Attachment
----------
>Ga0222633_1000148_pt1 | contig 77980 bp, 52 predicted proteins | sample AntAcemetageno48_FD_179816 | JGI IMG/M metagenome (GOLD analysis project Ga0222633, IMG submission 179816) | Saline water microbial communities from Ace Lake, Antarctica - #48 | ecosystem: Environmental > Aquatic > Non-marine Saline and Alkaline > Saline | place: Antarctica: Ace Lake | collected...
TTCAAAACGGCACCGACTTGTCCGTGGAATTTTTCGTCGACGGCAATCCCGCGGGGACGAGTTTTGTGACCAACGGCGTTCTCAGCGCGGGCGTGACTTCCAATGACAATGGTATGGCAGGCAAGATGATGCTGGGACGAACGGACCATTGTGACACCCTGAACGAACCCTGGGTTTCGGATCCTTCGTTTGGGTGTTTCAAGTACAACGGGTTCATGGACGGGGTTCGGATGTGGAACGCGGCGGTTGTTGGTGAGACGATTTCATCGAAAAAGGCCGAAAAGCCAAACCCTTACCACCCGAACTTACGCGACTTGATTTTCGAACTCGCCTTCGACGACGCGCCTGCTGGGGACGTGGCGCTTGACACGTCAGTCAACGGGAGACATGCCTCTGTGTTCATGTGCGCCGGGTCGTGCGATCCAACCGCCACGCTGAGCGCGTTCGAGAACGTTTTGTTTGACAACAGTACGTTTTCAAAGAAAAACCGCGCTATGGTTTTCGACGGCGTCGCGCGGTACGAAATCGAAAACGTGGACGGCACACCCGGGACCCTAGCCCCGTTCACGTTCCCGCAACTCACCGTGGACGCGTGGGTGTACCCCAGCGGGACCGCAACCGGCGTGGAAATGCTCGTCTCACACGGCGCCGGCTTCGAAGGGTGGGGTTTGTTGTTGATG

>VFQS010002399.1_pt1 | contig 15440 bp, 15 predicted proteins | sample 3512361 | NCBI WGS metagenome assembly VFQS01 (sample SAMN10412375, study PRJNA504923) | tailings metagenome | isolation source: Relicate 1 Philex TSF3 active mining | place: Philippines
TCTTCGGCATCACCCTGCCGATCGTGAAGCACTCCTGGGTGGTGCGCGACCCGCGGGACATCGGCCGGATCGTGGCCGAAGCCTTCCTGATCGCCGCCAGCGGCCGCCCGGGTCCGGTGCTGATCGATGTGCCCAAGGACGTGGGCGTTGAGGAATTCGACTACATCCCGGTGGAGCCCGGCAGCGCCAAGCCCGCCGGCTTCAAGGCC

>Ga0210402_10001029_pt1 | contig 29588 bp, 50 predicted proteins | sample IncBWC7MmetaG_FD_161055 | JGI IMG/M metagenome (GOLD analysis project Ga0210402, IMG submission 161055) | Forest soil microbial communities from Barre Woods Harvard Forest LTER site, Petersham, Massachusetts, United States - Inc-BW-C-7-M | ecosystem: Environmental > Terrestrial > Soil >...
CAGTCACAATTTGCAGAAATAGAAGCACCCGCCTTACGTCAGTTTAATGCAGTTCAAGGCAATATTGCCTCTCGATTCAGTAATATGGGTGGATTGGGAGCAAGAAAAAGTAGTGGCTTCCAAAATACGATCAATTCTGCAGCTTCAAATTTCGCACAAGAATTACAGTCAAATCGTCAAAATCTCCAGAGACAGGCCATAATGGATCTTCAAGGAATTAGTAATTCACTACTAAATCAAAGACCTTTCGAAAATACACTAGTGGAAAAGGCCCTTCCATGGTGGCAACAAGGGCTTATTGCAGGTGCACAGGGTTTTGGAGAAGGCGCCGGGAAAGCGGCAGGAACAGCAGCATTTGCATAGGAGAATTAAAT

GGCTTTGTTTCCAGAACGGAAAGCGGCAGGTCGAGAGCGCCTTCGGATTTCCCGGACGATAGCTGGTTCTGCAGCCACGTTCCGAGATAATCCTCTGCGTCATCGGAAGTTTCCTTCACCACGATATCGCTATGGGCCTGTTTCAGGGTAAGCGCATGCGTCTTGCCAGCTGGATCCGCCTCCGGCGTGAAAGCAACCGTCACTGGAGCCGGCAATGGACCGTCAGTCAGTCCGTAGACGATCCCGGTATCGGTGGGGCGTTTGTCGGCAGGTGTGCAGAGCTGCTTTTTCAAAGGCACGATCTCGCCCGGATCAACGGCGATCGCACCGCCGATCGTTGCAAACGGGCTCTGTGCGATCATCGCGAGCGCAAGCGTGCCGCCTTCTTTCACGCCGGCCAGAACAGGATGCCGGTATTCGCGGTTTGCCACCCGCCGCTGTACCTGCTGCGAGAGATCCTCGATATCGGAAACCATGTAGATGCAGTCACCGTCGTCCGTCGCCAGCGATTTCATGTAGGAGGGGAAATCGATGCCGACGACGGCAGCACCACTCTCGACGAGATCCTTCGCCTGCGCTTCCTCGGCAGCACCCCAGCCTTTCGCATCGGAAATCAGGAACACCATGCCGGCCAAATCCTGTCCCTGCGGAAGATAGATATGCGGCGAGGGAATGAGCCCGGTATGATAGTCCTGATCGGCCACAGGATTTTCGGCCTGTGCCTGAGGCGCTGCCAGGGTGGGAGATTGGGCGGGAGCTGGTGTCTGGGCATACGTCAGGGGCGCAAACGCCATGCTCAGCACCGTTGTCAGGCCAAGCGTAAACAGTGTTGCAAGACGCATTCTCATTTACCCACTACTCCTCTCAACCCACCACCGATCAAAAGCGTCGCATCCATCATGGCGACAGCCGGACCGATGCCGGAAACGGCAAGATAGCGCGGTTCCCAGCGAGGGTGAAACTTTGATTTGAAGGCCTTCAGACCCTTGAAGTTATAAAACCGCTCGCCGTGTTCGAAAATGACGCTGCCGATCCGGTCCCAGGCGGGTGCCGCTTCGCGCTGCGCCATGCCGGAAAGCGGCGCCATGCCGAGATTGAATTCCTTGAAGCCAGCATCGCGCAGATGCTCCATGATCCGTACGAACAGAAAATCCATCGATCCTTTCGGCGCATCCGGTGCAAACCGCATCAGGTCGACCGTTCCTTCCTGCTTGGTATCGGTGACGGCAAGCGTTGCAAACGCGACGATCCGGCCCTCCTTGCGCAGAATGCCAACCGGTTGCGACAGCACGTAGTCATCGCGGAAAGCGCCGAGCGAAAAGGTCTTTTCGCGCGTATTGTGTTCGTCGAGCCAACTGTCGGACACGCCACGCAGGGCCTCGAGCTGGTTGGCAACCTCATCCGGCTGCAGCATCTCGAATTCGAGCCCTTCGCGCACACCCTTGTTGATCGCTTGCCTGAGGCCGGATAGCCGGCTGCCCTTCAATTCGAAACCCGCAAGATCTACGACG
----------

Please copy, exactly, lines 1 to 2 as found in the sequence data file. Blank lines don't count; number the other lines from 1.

>Ga0222633_1000148_pt1 | contig 77980 bp, 52 predicted proteins | sample AntAcemetageno48_FD_179816 | JGI IMG/M metagenome (GOLD analysis project Ga0222633, IMG submission 179816) | Saline water microbial communities from Ace Lake, Antarctica - #48 | ecosystem: Environmental > Aquatic > Non-marine Saline and Alkaline > Saline | place: Antarctica: Ace Lake | collected...
TTCAAAACGGCACCGACTTGTCCGTGGAATTTTTCGTCGACGGCAATCCCGCGGGGACGAGTTTTGTGACCAACGGCGTTCTCAGCGCGGGCGTGACTTCCAATGACAATGGTATGGCAGGCAAGATGATGCTGGGACGAACGGACCATTGTGACACCCTGAACGAACCCTGGGTTTCGGATCCTTCGTTTGGGTGTTTCAAGTACAACGGGTTCATGGACGGGGTTCGGATGTGGAACGCGGCGGTTGTTGGTGAGACGATTTCATCGAAAAAGGCCGAAAAGCCAAACCCTTACCACCCGAACTTACGCGACTTGATTTTCGAACTCGCCTTCGACGACGCGCCTGCTGGGGACGTGGCGCTTGACACGTCAGTCAACGGGAGACATGCCTCTGTGTTCATGTGCGCCGGGTCGTGCGATCCAACCGCCACGCTGAGCGCGTTCGAGAACGTTTTGTTTGACAACAGTACGTTTTCAAAGAAAAACCGCGCTATGGTTTTCGACGGCGTCGCGCGGTACGAAATCGAAAACGTGGACGGCACACCCGGGACCCTAGCCCCGTTCACGTTCCCGCAACTCACCGTGGACGCGTGGGTGTACCCCAGCGGGACCGCAACCGGCGTGGAAATGCTCGTCTCACACGGCGCCGGCTTCGAAGGGTGGGGTTTGTTGTTGATG